New York Gov. George E. Pataki signed legislation in mid-February loosening laws requiring secrecy in child abuse investigations. The measure, which won overwhelming approval in both the Senate and Assembly, came in response to the death two months earlier of 6-year- old Elisa Izquierdo.
The girl’s death, in which her mother is charged, sparked a public outcry over the New York City Child Welfare Administration’s handling of Elisa’s case. Case workers had been told by Elisa’s relatives, friends and teachers that her mother abused her. After Elisa’s death, agency officials refused to discuss the case with state legislators, citing confidentiality laws.
The new law overturns a prohibition preventing child welfare workers from releasing information about investigations they conduct. It seeks more accountability by requiring authorities to publicly disclose this information when a person is charged with child abuse or when an abused child dies.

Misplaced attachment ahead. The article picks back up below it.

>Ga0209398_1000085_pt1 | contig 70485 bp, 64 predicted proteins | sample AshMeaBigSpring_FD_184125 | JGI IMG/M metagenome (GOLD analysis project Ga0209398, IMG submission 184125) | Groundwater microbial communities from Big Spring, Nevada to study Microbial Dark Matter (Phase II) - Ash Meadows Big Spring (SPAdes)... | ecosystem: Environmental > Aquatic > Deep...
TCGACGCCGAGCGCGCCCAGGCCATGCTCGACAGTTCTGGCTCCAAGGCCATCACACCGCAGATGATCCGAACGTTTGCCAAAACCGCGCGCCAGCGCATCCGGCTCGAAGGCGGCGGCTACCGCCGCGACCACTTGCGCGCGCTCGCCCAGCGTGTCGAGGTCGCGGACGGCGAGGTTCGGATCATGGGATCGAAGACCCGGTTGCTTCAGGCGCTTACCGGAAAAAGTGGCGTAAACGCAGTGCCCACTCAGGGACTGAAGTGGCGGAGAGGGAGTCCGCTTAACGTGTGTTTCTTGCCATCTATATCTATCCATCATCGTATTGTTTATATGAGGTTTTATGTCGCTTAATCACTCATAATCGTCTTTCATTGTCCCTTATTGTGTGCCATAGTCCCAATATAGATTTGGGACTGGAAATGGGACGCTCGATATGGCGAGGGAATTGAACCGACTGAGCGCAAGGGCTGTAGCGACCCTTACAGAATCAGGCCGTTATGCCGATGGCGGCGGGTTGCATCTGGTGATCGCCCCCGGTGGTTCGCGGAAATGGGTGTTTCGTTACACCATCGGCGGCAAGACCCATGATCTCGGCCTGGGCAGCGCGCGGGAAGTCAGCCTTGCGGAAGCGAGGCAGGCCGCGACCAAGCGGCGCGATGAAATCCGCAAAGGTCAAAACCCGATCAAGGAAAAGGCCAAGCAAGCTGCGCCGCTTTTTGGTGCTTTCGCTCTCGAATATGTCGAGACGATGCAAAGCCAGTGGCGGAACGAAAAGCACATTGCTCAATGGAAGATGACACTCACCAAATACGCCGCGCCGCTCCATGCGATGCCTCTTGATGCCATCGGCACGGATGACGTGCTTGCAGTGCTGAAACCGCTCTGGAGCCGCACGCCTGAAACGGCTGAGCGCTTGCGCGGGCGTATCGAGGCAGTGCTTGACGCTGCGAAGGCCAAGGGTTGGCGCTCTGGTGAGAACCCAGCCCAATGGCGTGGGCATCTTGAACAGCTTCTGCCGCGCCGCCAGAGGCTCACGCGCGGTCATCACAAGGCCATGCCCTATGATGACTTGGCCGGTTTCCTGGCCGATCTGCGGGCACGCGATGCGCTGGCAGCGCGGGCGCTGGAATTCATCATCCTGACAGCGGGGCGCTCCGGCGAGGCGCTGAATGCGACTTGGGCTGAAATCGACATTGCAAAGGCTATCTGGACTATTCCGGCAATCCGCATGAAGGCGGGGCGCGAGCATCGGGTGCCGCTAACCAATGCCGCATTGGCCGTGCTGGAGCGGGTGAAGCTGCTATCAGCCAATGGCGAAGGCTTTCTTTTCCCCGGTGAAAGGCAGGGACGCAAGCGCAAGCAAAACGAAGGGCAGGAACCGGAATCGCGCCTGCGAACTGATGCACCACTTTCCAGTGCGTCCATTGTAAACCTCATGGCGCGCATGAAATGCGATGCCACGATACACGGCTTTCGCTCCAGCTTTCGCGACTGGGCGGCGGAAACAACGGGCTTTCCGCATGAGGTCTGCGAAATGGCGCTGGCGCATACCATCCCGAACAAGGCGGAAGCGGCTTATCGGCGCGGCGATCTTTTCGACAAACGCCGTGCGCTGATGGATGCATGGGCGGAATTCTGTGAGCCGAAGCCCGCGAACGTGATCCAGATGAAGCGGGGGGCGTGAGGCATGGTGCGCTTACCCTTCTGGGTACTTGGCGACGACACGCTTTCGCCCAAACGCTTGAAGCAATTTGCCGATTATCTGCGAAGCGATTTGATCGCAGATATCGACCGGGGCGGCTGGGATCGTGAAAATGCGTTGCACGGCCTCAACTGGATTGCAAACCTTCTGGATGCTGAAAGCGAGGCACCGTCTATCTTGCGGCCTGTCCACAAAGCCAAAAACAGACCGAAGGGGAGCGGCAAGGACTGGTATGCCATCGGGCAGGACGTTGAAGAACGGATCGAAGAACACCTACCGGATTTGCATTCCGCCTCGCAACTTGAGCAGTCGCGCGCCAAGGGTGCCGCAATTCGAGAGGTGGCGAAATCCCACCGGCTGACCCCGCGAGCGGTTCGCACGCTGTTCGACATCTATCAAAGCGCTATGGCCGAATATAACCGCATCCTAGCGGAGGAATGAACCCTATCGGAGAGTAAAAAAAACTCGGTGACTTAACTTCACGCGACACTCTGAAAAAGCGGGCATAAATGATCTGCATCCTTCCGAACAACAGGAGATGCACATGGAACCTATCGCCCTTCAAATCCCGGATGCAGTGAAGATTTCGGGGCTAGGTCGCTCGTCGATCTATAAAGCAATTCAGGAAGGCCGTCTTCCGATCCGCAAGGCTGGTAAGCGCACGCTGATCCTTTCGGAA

The law also overturns a confidentiality statute requiring the destruction of records when an allegation of abuse is investigated but not substantiated. The old law often prevented workers investigating a case from knowing about previous allegations against the same individual, critics had charged. Now, “unfounded” claims records will be preserved and accessible to case workers for up to 10 years after the child’s 18th birthday.
The New York Civil Liberties Union decried the law as a violation of privacy rights. (A.B. 8392(b))